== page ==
Last week COC announced plans to continue online classes for the remainder of 2020.
The college’s decision was made after extensive consultation with health experts and collaboration with faculty members, classified staff, incident command staff, and the college’s COVID-19 Task Force.
“The health and safety of our students, faculty, staff and community continue to be of paramount importance,” College of the Canyons Chancellor Dr.Dianne G Van Hook said.
Dr. Van Hook also said COC is looking to identify solutions that provide a wide range of opportunities for current students to continue their education and for community members to obtain job skills to secure employment.
The Fall semester new academic year begins on August 24.
The decision to remain in a remote learning environment leaves students contemplating, whether the health benefits are greater than what some feel is a subpar education.
“Why would I want to pay the price of a university education when I know that this semester is just gonna end up with me teaching myself?” said Hayden Bleecker, a COC graduate transfering to Cal Poly SLO.
Students are also concerned with the difficulty going from a classroom learning environment to an online learning environment for this spring semester.
“Yes, there is a huge difference. Despite opportunities like zoom being available for professors to engage directly with their students, engagement is not the same by any means.” said Matt Reyes
There are also students who are concerned with their ability to create professional level work.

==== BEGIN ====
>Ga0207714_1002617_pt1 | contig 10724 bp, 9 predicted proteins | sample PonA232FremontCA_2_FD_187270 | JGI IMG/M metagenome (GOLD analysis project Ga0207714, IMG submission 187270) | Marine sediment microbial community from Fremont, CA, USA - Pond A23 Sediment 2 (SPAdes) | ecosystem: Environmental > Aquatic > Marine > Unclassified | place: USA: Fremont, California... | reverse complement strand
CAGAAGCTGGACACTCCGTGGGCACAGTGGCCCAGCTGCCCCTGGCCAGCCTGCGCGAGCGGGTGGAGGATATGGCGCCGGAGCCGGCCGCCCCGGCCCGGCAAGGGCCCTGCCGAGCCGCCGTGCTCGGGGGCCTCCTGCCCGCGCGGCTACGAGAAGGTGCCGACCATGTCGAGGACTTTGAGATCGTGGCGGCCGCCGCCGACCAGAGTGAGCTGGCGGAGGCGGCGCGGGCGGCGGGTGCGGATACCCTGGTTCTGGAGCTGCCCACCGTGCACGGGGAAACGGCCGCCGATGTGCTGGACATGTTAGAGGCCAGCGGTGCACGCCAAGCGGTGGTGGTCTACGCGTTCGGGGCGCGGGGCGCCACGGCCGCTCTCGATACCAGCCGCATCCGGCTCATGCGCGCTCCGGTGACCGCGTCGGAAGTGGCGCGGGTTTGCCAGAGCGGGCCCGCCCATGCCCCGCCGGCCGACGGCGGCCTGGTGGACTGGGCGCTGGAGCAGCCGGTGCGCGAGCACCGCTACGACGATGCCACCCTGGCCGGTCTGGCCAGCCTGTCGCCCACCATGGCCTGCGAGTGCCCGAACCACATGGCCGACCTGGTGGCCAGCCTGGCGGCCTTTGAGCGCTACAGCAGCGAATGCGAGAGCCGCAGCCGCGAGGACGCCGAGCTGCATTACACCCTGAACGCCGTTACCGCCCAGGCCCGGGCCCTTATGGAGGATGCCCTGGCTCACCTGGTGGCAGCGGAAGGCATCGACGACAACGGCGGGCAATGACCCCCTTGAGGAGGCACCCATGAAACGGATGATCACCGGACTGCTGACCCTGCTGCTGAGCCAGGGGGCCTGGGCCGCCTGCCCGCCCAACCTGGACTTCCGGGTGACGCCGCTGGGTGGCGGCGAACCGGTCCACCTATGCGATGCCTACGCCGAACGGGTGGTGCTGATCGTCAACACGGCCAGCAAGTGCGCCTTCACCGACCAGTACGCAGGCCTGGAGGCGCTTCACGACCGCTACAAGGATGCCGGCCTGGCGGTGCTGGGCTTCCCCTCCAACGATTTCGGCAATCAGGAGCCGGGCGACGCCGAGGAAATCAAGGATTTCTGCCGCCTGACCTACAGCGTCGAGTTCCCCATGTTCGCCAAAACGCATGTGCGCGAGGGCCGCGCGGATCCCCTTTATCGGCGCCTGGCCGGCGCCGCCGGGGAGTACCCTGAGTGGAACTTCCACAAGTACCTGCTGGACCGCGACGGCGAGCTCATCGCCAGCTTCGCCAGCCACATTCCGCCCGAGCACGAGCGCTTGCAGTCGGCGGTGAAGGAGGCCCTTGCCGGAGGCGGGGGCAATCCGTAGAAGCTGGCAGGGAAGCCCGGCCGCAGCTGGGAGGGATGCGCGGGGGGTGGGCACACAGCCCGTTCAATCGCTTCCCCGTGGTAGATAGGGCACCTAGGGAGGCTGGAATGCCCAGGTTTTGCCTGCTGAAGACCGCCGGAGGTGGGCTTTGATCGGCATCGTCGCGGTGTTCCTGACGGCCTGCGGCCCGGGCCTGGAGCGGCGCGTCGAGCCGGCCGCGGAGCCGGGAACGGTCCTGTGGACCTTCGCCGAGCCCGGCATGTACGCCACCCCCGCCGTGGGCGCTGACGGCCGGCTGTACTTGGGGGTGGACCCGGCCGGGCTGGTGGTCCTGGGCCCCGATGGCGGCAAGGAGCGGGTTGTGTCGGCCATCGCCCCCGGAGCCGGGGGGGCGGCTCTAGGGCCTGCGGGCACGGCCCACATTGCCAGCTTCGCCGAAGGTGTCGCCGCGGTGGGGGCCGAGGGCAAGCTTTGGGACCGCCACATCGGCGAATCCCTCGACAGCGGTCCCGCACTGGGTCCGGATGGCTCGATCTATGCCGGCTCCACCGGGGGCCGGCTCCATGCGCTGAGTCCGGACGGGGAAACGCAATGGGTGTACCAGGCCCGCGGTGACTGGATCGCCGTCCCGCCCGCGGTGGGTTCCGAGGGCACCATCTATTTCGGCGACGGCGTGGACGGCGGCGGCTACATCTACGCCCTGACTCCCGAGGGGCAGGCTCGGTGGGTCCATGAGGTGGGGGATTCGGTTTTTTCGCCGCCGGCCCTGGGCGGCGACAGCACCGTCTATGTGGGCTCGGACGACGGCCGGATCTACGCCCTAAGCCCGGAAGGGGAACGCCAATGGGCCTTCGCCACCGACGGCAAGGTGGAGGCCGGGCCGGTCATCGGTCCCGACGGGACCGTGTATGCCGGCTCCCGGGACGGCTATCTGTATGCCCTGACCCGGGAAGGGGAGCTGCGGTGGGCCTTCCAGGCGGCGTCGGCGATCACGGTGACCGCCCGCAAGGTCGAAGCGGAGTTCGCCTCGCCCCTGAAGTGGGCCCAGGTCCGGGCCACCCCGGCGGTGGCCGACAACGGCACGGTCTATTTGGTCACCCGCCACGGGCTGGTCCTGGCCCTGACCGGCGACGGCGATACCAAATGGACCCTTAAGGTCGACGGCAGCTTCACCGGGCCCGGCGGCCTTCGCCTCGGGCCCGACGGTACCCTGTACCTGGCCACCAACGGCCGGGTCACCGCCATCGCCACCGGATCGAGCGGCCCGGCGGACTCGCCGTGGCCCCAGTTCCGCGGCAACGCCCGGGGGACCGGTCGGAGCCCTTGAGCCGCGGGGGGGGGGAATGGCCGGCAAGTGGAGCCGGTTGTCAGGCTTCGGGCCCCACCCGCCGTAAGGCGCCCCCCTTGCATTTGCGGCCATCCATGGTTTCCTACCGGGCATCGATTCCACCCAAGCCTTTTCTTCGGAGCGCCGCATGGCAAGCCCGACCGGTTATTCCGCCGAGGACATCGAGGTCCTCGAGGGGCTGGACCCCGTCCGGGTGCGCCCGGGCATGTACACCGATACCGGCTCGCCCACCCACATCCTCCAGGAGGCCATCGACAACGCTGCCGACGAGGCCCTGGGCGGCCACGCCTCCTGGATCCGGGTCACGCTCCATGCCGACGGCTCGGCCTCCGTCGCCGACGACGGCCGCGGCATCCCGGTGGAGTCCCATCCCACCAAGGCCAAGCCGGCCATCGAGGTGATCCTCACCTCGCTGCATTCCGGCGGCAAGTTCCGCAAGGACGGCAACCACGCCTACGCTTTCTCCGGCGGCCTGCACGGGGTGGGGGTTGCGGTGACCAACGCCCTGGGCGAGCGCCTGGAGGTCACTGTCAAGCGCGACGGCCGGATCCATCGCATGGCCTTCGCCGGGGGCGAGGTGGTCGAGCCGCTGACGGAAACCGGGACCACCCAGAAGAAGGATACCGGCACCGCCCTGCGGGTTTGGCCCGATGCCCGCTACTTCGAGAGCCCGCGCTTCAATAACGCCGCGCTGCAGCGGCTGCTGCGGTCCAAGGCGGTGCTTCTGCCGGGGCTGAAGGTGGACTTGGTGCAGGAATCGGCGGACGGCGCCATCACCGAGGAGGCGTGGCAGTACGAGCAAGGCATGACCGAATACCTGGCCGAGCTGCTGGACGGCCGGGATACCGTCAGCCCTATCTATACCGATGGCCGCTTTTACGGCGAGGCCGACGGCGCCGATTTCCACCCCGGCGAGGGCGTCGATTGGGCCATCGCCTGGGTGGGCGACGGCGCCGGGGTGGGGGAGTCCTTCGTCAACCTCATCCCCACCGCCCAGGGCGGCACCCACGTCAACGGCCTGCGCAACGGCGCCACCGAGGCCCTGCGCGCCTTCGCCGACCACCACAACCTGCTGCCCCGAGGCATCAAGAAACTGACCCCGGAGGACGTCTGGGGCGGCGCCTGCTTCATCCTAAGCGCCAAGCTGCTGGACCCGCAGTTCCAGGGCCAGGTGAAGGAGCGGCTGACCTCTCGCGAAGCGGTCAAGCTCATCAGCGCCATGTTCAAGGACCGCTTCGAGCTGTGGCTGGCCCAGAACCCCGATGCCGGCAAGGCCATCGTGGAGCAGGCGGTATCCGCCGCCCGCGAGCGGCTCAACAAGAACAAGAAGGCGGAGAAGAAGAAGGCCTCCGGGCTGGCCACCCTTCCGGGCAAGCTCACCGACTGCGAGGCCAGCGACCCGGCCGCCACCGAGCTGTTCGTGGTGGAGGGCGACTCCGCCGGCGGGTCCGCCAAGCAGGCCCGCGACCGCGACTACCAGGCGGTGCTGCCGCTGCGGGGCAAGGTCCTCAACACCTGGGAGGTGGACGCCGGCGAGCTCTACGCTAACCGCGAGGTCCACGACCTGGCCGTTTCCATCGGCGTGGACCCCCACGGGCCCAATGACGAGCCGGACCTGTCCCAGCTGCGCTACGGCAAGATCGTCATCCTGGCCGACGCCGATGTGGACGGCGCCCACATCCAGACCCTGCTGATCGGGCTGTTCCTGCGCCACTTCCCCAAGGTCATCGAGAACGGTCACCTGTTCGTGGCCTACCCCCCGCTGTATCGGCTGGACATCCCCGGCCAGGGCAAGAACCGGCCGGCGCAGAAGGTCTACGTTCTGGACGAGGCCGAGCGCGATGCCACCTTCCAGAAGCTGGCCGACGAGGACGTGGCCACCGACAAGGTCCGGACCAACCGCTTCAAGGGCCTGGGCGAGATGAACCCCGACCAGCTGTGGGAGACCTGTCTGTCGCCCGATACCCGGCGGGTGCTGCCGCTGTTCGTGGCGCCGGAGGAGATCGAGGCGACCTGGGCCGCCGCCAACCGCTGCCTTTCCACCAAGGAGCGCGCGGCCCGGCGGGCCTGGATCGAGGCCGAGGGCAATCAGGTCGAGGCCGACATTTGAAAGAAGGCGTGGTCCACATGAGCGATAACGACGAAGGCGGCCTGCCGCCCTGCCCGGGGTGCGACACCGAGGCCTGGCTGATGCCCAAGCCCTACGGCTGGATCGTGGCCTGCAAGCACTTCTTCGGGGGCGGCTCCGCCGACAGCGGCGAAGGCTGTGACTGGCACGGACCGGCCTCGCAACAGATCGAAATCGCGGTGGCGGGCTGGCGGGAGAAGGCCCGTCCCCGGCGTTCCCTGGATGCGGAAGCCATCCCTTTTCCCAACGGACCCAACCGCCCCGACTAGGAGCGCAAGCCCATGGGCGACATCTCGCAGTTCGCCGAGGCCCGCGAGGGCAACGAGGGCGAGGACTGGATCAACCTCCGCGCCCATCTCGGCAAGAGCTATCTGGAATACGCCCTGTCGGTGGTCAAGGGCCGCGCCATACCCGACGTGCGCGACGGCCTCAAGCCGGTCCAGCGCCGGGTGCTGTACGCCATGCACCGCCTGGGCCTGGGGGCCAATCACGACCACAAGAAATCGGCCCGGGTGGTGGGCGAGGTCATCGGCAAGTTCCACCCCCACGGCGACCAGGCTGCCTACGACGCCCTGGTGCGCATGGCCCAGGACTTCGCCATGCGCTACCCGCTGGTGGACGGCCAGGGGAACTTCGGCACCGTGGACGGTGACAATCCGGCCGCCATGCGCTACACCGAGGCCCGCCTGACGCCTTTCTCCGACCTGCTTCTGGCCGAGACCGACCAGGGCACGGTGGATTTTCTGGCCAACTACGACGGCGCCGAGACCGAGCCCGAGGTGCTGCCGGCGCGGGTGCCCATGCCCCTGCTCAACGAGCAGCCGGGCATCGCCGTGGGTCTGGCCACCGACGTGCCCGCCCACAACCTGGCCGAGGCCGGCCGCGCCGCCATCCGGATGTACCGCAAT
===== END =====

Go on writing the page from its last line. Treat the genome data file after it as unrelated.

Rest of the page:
“I am unable to produce high quality work because I don’t have a PC strong enough to run the program properly” explained Cory Cantrell, a COC Computer animator. “When you don’t have the technology they have at school, I am very limited to the work I want to be making … I’m surprised they are not allowing majors that require a high power computer to be a hybrid class.”
Lastly, some say the foundation of coming to campus on a daily basis, is the very motivation to complete coursework.
“For me it is a psychological problem when you’re forced to work all day in an environment you’ve conditioned yourself to be comfortable and unproductive in,” said Matt Reyes, a COC Student.
Last week Timothy White, Chancellor of the California State University system also announced that classes will almost exclusively remain online, and campuses will remain closed in the fall, until the end of the coming academic year.
With both college systems continuing the distance learning format and fall registration right around the corner, students have a big decision to make.